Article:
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Restaurants set out to reimagine their loyalty programs

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Rewarding loyal customers is nothing new, of course, but it has undeniably come a long way since the days when customers had wallets bursting with frequent-customer punch cards. Now, in part due to advances in mobile technology, brands can provide targeted rewards, tiered programs and other novel benefits to drive repeat traffic, all the while gathering valuable consumer data.

But for some chains, loyalty has been a “precision tool we’ve been using as a blunt instrument,” says Jodie Conrad, VP of marketing for Fazoli’s. The fast-casual pasta brand is changing its approach, though. It is instead focusing on personalization and customization, using audience segmentation to determine what sort of consumer behavior it wants to encourage in which groups of consumers. With frequency and occasion data, the chain plans to create messaging calendars to target specific consumer groups, Conrad says.

Like for so many other restaurant companies, Conrad’s mission is a work in progress. With more data and more potential means of outreach, there are more moving pieces to driving brand loyalty. Even what to reward has come into question.

Fast-casual sandwich chain Newk’s Eatery will focus this year on an “enhanced loyalty strategy,” says Michelle Spohnholz, VP of marketing. While the actual rewards have yet to be decided under the new program, the chain is looking at a variety of ways to make repeat customers feel valued and respected—perks that go beyond a free side dish or drink, Spohnholz says. “Our industry has typically viewed loyalty as, buy X, get X,” she says. “But there’s more finesse to brand loyalty than that. There’s engagement. There’s saving time. There’s that emotional piece.” With that in mind, rewards might include the ability to cut to the front of the line or other benefits that enhance convenience to make consumers feel valued.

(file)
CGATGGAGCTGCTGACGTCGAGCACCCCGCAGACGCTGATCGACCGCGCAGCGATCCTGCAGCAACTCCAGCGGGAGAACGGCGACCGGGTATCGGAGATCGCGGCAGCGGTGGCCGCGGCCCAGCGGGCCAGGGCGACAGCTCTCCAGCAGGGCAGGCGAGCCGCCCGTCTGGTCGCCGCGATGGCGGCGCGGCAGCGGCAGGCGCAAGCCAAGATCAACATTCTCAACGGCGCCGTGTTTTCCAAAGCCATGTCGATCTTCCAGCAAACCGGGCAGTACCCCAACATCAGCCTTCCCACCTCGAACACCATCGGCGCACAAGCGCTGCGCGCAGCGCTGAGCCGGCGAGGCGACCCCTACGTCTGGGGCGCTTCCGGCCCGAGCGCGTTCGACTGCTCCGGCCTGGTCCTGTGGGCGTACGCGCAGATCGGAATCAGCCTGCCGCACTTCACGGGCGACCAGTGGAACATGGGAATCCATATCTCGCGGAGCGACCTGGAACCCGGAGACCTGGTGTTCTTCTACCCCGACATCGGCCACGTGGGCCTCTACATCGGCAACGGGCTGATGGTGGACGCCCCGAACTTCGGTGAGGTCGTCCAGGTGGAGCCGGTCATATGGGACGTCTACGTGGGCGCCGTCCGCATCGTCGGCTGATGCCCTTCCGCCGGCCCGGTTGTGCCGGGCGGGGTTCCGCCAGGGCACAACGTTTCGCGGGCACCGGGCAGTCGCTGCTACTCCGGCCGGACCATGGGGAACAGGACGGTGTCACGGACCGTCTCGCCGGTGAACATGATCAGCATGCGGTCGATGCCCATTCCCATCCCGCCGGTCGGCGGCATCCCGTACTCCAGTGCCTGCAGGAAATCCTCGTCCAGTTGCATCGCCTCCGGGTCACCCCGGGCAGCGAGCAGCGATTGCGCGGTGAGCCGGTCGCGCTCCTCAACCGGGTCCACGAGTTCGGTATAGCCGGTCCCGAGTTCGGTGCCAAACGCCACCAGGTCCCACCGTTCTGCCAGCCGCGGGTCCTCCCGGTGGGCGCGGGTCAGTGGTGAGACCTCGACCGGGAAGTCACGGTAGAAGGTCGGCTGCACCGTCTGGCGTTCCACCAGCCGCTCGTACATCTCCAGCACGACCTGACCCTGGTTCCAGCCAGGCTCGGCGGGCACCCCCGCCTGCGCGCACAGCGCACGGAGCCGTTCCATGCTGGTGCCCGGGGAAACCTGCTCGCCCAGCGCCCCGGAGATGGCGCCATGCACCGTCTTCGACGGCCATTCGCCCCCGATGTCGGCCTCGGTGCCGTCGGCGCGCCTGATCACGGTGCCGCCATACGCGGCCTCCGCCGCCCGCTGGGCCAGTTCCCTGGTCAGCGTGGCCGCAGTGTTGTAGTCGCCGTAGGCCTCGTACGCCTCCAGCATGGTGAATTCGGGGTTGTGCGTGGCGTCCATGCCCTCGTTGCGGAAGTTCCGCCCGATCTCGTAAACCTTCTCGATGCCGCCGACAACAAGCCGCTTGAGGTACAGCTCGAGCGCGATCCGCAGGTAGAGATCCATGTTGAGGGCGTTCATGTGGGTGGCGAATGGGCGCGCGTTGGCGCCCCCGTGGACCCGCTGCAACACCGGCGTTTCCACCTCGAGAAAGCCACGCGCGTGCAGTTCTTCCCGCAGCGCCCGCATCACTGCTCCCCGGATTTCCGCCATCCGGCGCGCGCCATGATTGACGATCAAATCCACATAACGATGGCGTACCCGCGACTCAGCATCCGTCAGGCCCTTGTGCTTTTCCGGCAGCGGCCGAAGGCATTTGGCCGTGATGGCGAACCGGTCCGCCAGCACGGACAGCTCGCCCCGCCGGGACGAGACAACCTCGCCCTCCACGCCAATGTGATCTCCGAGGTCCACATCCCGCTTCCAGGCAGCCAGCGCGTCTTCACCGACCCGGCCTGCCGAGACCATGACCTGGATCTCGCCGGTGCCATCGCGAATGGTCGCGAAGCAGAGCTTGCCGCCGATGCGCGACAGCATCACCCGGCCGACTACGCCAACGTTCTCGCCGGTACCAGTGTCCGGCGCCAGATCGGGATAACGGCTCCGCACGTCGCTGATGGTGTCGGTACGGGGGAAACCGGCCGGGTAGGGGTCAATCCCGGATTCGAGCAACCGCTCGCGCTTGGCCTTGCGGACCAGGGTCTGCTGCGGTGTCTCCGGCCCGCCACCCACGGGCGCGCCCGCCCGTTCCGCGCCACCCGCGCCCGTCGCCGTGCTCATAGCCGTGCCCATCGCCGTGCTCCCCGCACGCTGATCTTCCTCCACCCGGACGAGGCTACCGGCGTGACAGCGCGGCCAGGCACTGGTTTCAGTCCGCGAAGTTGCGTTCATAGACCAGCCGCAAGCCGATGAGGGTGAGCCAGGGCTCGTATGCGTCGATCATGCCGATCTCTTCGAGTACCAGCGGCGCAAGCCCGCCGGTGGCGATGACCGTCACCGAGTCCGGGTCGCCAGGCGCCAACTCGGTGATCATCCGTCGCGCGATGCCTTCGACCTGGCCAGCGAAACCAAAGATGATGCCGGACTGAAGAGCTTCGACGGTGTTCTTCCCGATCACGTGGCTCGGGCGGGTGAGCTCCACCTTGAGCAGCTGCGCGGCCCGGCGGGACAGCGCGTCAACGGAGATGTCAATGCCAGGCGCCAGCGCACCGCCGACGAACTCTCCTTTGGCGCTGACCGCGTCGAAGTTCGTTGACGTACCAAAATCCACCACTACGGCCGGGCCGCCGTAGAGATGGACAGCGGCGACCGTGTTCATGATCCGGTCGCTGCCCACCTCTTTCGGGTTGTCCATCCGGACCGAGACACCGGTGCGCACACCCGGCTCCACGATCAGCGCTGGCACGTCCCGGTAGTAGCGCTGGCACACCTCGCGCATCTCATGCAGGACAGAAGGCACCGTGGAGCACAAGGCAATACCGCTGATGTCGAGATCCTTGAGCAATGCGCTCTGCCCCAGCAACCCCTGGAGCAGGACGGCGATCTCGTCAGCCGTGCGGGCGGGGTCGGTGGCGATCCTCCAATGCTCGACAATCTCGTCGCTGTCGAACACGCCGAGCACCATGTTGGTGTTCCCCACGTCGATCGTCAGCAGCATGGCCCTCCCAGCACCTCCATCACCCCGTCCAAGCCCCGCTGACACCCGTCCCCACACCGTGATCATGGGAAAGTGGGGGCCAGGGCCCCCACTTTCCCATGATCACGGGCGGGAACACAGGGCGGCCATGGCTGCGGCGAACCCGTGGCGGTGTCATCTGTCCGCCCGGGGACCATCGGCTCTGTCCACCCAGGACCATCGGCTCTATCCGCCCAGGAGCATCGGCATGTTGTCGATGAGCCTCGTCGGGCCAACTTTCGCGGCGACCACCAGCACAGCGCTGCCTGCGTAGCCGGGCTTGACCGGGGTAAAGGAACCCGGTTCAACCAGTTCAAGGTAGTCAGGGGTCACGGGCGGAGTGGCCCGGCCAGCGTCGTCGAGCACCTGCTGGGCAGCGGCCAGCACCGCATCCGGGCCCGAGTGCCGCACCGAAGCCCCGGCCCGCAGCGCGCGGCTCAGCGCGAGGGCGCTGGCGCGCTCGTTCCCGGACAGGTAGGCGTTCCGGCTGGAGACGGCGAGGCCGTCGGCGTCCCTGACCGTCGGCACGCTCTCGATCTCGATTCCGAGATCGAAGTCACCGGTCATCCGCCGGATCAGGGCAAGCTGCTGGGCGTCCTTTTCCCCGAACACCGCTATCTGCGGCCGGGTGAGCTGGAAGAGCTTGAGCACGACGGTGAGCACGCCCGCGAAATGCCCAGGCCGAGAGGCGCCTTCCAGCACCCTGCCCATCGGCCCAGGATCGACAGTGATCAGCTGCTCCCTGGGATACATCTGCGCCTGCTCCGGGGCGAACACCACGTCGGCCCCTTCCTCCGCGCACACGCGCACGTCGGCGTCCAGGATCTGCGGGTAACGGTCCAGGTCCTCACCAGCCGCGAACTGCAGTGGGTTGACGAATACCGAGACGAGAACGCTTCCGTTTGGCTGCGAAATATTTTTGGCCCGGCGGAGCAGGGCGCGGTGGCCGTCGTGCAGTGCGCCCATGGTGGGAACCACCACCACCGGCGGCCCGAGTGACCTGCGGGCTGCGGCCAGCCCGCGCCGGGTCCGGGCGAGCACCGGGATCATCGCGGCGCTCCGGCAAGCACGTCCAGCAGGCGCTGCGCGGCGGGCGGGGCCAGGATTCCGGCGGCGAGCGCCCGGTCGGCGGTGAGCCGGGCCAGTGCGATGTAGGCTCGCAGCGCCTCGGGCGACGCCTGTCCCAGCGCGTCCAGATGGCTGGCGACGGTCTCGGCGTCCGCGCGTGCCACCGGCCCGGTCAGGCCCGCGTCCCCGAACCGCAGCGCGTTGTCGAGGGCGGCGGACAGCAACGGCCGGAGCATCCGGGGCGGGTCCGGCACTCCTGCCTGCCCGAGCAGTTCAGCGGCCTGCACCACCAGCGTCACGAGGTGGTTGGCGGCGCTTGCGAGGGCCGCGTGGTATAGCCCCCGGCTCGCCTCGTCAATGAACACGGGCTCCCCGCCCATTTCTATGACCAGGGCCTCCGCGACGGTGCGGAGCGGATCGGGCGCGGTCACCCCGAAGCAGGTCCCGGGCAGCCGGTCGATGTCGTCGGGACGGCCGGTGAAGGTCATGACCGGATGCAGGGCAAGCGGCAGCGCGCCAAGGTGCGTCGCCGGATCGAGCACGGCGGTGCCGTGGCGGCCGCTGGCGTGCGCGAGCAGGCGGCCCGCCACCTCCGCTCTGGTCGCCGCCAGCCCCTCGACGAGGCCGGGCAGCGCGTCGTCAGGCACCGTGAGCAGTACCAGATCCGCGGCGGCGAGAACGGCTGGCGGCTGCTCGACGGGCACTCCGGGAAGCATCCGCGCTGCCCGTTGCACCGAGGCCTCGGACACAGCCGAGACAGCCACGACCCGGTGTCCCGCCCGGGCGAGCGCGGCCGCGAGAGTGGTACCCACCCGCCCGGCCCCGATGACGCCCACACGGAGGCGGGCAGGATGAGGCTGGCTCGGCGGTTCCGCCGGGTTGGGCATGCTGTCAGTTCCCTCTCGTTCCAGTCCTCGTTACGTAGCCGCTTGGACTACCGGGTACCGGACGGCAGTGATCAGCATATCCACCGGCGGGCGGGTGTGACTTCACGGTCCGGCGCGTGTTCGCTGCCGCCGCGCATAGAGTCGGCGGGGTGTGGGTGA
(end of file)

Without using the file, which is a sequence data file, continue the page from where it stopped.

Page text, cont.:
Other operators are putting the loyalty programs into their customers’ hands even more, rolling out tiered rewards for all levels of consumers. In July, Starbucks announced a program to allow customers to save up their points (known as stars) for bigger rewards (including lunch, packaged coffee and branded merchandise), or use their stars sooner for less-expensive items. The coffee giant operates one of the industry’s most widely adopted rewards program, with some 15.3 million registered users as of late 2018, an increase of 15% year over year. What’s more, those loyal customers make up 40% of all money spent at the chain, according to Starbucks executives.

For Starbucks, the tiered rewards program was implemented in the midst of declining store traffic. It offers a different way for customers to engage with the company, providing Starbucks more data for future personalization while also incentivizing consumer spending there.

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